We The Journalists: Leela Corman
Leela Corman studied painting, printmaking and illustration at Massachusetts College of Art. Her book Queen’s Day earned her a Xeric Award in 1999 and was called “music to my eyes” by Scott McCloud.
By Dina Weinstein
Corman has illustrated books for major publishers on crafts, fashion, gardening, dating and other topics, and for clients such as The New York Times, New York Press, BUST Magazine, Thirteen/WNET, and many more. Corman and her husband, Tom Hart, are the founders of The Sequential Artists Workshop, a non-profit organization dedicated to the prosperity and promotion of comic art and artists, offering instruction in comic art, graphic novels and visual storytelling in vibrant Gainesville, Florida, where she is also an adjunct instructor of illustration at University of Florida. Her graphic novel Unterzakhn, published in 2012 by Schocken/Pantheon, has been nominated for the L.A. Times Book Award, The Eisner Award, and Le Prix Artemisia, and won Le Prix Millepages 2012. Her recent shorter comics have appeared on-line at Symbolia and Tablet.
SPJ Florida: Do you consider yourself a journalist?
Leela Corman: I don’t consider what I do journalistic. It’s more research-driven. A subset of what I do is my autobiographical work. But I’m picky about what autobiographical stories I tell. As they say – it chooses you. The story I did with the [American belly dancer in Egypt] Luna of Cairo. She has a bachelor’s degree in journalism and was in Cairo on a Fulbright to write a book and stayed. The piece came out of one of Luna’s Facebook posts where she wrote: “Luckily a fight broke out down the street.” Her stories from Cairo are so insane. Sometimes they are enraging. I can’t imagine living there. It’s so chaotic.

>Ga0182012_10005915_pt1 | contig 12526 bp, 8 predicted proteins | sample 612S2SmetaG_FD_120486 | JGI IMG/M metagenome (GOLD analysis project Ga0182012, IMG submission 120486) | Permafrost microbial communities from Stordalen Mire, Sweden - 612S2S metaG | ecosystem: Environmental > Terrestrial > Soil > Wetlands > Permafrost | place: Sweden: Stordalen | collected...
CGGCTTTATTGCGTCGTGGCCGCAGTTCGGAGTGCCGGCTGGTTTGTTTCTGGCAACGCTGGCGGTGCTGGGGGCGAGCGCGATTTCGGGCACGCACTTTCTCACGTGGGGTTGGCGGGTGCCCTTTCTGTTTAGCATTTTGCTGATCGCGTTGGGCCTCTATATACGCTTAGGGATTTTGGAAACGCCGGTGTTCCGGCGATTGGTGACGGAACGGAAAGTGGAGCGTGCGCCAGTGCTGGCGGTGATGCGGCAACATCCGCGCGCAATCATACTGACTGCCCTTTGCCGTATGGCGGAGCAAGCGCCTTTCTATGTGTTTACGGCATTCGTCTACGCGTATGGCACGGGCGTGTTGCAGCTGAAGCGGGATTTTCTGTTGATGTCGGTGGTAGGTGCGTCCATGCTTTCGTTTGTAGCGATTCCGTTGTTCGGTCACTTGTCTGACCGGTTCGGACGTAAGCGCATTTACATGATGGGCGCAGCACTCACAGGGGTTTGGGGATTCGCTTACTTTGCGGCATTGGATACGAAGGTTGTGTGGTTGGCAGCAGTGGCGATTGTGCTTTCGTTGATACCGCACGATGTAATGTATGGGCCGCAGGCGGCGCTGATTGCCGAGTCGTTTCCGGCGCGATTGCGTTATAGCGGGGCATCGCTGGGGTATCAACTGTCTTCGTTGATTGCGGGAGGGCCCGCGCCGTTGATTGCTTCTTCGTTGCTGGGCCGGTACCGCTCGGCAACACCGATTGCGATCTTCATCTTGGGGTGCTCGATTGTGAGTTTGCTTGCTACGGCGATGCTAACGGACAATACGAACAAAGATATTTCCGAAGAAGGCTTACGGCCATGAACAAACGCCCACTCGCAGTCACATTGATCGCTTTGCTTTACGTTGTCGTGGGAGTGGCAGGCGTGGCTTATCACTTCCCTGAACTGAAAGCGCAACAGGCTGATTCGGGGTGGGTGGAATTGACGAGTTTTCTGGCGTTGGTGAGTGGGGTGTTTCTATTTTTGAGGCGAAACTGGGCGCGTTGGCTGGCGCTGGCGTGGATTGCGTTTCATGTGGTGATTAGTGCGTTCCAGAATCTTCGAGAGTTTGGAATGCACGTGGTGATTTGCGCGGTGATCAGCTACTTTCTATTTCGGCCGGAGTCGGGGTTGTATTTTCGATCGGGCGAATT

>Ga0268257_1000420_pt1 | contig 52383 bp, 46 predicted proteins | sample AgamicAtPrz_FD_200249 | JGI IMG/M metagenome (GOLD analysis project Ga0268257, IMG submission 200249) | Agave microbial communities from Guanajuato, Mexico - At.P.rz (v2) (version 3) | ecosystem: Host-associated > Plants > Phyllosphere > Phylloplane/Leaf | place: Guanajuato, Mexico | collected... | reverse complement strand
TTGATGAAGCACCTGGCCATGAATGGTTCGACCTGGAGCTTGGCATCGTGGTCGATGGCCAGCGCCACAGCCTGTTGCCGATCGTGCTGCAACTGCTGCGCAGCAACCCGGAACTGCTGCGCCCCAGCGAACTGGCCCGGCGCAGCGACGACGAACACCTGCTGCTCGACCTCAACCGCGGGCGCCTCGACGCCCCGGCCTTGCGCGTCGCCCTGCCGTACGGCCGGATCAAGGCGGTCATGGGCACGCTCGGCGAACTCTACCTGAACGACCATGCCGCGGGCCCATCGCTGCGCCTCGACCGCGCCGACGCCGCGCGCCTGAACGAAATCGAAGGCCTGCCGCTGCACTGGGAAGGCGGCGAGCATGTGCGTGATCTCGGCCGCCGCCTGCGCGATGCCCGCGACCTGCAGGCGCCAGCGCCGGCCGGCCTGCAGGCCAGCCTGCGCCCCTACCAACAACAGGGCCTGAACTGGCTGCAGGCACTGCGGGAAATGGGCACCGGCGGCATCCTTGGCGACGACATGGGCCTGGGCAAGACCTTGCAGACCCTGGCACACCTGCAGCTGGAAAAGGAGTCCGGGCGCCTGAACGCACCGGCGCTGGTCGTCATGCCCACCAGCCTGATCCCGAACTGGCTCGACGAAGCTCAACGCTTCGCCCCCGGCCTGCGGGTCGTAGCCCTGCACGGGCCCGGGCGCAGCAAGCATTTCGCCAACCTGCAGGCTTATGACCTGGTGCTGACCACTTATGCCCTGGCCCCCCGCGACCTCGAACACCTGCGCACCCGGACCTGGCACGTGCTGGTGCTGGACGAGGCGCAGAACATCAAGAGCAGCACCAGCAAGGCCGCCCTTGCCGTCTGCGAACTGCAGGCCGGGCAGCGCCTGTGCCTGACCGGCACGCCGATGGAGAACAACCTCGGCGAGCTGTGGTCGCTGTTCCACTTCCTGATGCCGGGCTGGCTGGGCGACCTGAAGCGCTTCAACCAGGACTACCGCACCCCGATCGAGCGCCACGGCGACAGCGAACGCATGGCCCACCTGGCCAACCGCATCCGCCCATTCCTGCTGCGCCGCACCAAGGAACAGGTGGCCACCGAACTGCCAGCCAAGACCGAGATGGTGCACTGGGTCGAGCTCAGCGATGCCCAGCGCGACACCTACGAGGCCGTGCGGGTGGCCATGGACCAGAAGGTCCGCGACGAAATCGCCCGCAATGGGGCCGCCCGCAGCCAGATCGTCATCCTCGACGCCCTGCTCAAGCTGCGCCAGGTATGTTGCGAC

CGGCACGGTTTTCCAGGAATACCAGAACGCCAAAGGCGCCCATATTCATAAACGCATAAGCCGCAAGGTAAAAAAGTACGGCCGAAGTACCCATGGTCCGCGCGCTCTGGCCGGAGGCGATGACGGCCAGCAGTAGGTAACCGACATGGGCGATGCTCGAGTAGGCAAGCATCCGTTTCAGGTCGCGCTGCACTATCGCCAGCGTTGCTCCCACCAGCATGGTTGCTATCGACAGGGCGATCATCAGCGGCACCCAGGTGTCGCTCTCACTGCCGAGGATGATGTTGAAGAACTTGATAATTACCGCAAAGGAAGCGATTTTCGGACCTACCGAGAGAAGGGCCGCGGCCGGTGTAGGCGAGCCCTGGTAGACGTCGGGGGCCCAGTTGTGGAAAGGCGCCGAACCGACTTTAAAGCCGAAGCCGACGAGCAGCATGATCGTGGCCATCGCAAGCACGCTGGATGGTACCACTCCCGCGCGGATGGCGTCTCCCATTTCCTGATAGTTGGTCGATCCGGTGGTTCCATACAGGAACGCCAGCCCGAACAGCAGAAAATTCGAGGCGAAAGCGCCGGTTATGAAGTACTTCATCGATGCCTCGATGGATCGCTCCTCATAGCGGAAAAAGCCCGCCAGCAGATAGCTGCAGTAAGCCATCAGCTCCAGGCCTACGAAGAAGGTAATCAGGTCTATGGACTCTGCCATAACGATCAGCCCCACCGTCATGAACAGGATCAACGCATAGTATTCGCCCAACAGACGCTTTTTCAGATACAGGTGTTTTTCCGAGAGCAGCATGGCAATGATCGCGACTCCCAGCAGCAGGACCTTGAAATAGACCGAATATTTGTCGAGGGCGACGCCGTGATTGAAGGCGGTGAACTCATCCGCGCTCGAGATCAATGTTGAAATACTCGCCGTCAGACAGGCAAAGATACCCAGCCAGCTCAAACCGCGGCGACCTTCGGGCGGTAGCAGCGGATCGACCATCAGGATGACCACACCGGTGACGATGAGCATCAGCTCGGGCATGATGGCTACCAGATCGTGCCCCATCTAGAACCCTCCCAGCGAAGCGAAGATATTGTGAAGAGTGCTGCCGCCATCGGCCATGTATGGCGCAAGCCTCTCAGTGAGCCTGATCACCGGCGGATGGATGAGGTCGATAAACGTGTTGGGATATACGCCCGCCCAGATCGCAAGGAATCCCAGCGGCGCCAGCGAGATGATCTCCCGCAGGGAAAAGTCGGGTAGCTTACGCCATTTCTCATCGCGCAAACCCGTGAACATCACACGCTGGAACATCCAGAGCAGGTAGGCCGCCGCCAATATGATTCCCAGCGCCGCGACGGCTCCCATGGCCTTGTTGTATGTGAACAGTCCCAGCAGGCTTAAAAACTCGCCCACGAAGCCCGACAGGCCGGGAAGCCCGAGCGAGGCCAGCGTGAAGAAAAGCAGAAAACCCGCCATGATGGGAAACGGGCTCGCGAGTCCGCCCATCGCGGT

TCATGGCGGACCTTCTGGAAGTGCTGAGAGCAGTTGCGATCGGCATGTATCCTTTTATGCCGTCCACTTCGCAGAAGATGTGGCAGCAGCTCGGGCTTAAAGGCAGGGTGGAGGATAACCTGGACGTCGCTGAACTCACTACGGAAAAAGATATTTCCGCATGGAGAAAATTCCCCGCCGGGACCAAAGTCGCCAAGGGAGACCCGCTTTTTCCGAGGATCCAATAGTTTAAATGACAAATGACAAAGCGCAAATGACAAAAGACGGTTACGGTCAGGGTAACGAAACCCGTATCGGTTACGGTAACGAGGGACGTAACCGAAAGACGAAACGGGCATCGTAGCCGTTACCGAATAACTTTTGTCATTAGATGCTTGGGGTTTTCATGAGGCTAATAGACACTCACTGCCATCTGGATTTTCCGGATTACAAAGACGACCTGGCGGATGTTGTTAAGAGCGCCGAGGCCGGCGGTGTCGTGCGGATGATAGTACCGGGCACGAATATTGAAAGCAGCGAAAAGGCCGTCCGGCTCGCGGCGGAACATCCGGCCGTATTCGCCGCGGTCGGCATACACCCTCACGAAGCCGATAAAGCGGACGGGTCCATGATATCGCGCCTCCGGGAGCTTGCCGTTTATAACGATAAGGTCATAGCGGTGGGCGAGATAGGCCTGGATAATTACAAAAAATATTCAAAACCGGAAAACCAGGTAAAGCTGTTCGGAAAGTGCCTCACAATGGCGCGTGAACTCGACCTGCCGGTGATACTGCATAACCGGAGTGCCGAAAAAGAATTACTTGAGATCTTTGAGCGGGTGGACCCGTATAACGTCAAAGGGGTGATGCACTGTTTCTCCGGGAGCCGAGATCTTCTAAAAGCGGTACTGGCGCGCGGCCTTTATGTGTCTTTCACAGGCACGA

Who are the people to know creating non-fiction comics?
Sarah Glidden author of How To Understand Israel in 60 Days or Less. She has a comic called Rolling Blackouts coming out on the experience of Iraqi refugees and related fallout from the Iraq war. Vanessa Davis is one of the best autobiographical cartoonist. Her book is Make Me A Woman. She’s great. She knows how to pull observation from daily life and she’s a great artist. Lauren Weinstein (Inside Vineland, Girl Stories and Goddess of War) is totally fantastical and autobiographical. Another is Marjane Satrapi, the author of Persepolis.There’s also David B. author of Epileptic about growing up with an epileptic brother. There’s a whole world of non-fiction comics out there. Josh Neufeld does great work especially his work on New Orleans, A.D. New Orleans After The Deluge.
Other really crucial names in comics journalism: Joe Sacco (Palestine, Safe Area Gorazde, Footnotes in Gaza) is THE gold standard. Jess Ruliffson is a newer artist who works with Iraq war veterans and PTSD.
Why do you think there is a rise in the number of serious comics?
People like comics. People always like visual stories. People are curious. People are nosy. And Hollywood’s not giving us good stories.
What is your method of creating your comics?
I follow a thread. The key is watching a lot of films and dissecting them and investigating good episodic writing. I build character slowly in ways that makes sense. I like to carefully choose every image. But I also allow accidental things to happen.
How about illustrating for publications? How do you approach that?
It’s pretty straightforward. I read the article. When I read the text certain images jump out at me.
How does the internet and social media play a role in your career?
I came into the profession with the internet. It is and has been indispensable. I was on staff as an illustrator at the PBS station in NYC Channel 13. I get a lot of work through the internet. My comics for Symbolia and Tablet are on the internet. Many of these venues did not exist before the internet. It’s been great for me and good to promote myself. I have a website and a portfolio online and that has gotten me a lot of work. At the same time it is very important to work in print. It’s important to me to be a published author. It was really nice to work with people in the book publishing world [for my graphic novel Unterzakhn]. It was a professional team. It was great to work with people who love books.
I’ve had to [wage this] battle for the past 20 years, trying to explain comics is another art form that involves making pictures and telling stories. It’s no different to go to a film or to read a novel. It used to be that doors would slam in my face because I wanted to make comics. That’s not happening any more. I want everyone who has a story to tell it. Any story can work in that format. For me it’s been a steep learning curve. Comics is actually harder than classical drawing. I am still learning how to tell a story.
Advice to students interested in illustrating and comics?
Take figure drawing classes until your fingers fall off.